From a royal wedding to a regal environment, Kevin Joseph creates meals fit for kings at the Oyster Box Hotel in KZN.
Kevin Joseph is the first to admit that he is blessed. As culinary custodian at the Oyster Box Hotel, surely one of the most beautiful hotels in the world, who could argue? Perched on a bank overlooking Umhlanga’s landmark lighthouse, the Oyster Box is the grande dame of the holiday town’s hotel strip. With an easy elegance and perfectly curated luxurious interior, being ensconced within her walls is bliss indeed. Kevin received his basic chef training in the navy and, along with work in local hotels, paid his dues at the likes of the Raffles Hotel in Singapore and Michelin-starred Tamarind and Claridge’s restaurants. He joined the Oyster Box Hotel 10 years ago when it was owned by an old Umhlanga family and its chic was more shabby than stylish.
It was purchased by the Red Carnation Hotels group and Kevin was one of 30 staff members retained while the multimillion rand renovations stretched over a two-and-ahalf- year period. This allowed him a sabbatical of sorts as he travelled locally and internationally within the group, opening a hotel in Bali and working in Guernsey and London. “Joining Red Carnation has been a highlight of my life because of the international experience I have gained through the whole company. Mrs Tollman [Beatrice Tollman, founder and owner of Red Carnation Hotels] is a chef so, from a chef’s point of view, it’s the most awesome thing because I know she understands that I need equipment and fancy ingredients. I haven’t been told ‘no’ yet,” he smiles.
When asked about standout moments, hosting a royal wedding party remains etched in his memory. “Being asked to do the menu for Prince Albert and Charlene’s wedding stands out… and the nervousness, as they didn’t taste it until two days before the reception,” he says. Kevin is very settled in his home town, surrounded by all the local flavours and produce that moulded his palate. “There is a large Indian community and I serve food that has lots of flavour,” he says, referring to mixing spices. “One of the big compliments we get about the food is that it has a lot of flavour. I am not big on traditional recipes.” The seaside location has fostered an enormous demand for seafood and every month the hotel serves four to five tons of it but, in serving fresh fish, there comes a responsibility. “We are very green when it comes to the kitchen. We don’t serve kingklip, not even for the owner,” Kevin says adamantly. “I don’t serve sole because some are on the endangered list and you don’t always know what you are getting. We only serve fish that is local to our waters.” The hotel’s name is more than lip service and eating oysters here seems to have become a rite of passage. “We use only wild oysters and our beds are out on the north coast.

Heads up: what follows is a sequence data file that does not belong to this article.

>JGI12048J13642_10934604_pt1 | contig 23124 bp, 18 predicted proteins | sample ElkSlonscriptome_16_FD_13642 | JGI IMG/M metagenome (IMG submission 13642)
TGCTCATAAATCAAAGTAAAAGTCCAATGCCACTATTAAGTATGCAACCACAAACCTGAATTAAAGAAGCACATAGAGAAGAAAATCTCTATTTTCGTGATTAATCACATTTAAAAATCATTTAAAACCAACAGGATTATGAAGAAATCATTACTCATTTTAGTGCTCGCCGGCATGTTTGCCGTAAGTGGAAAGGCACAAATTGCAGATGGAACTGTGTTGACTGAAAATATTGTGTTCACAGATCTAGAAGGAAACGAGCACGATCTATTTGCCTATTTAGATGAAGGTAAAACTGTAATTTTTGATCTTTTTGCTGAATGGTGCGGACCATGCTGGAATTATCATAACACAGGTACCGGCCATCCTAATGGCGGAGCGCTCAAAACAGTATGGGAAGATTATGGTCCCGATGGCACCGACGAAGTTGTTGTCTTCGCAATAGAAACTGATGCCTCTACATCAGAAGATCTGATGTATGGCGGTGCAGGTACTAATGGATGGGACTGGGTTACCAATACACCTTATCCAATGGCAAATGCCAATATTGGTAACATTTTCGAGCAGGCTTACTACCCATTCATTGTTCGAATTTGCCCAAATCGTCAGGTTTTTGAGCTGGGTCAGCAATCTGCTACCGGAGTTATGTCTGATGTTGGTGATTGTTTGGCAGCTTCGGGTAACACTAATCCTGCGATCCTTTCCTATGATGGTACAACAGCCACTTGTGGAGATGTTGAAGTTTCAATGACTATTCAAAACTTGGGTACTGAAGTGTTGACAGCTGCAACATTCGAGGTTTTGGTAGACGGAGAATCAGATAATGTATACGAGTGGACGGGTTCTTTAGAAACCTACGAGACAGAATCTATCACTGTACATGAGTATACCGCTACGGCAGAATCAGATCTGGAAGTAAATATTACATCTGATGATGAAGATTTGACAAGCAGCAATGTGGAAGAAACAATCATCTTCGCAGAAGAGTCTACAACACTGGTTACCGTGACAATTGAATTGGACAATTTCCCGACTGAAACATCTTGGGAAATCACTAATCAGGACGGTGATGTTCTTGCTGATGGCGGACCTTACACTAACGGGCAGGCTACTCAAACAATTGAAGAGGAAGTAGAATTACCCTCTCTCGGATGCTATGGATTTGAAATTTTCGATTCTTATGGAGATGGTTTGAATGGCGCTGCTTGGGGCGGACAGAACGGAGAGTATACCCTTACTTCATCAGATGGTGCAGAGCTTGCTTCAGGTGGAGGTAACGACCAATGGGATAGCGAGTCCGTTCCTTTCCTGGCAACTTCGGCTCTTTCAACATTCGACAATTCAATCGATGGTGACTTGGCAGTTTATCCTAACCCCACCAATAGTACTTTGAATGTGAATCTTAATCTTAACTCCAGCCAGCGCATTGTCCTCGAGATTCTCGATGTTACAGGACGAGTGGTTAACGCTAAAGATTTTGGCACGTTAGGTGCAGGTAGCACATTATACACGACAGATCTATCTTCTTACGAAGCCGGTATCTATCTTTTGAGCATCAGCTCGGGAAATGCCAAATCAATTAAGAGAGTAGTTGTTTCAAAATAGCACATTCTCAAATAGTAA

We have four oyster beds and we employ 12 people who only harvest oysters. Our oyster tanks (at the hotel) take 22 000 oysters. We keep between 10 and 12 000 in stock and between 5 000 and 7 000 are consumed each week. We have an oyster menu that includes the dish from the royal reception, Oysters Charlene, with all her favourite ingredients – lentils, spinach and curry.” Kevin hands day-to-day cooking over to his wife who is a chef and lecturer. “I do cook once a week on my day off, on a Sunday afternoon, when Shakila is not allowed in the kitchen. It’s just me and my two boys (aged 11 and 15) and we cook together. My boys are potential chefs and they can argue any point,” he says with obvious affection, adding that he developed the granadilla cheesecake recipe with them and they were adamant that using a curd was cheating. “I’ve got to give them credit, they do challenge me.” Given Kevin’s credentials, that is quite a statement.
Oyster Box Hotel, 2 Lighthouse Road, Umhlanga.
Call 031-514-5000 or visit www.oysterboxhotel.com.
By Tracey Gielink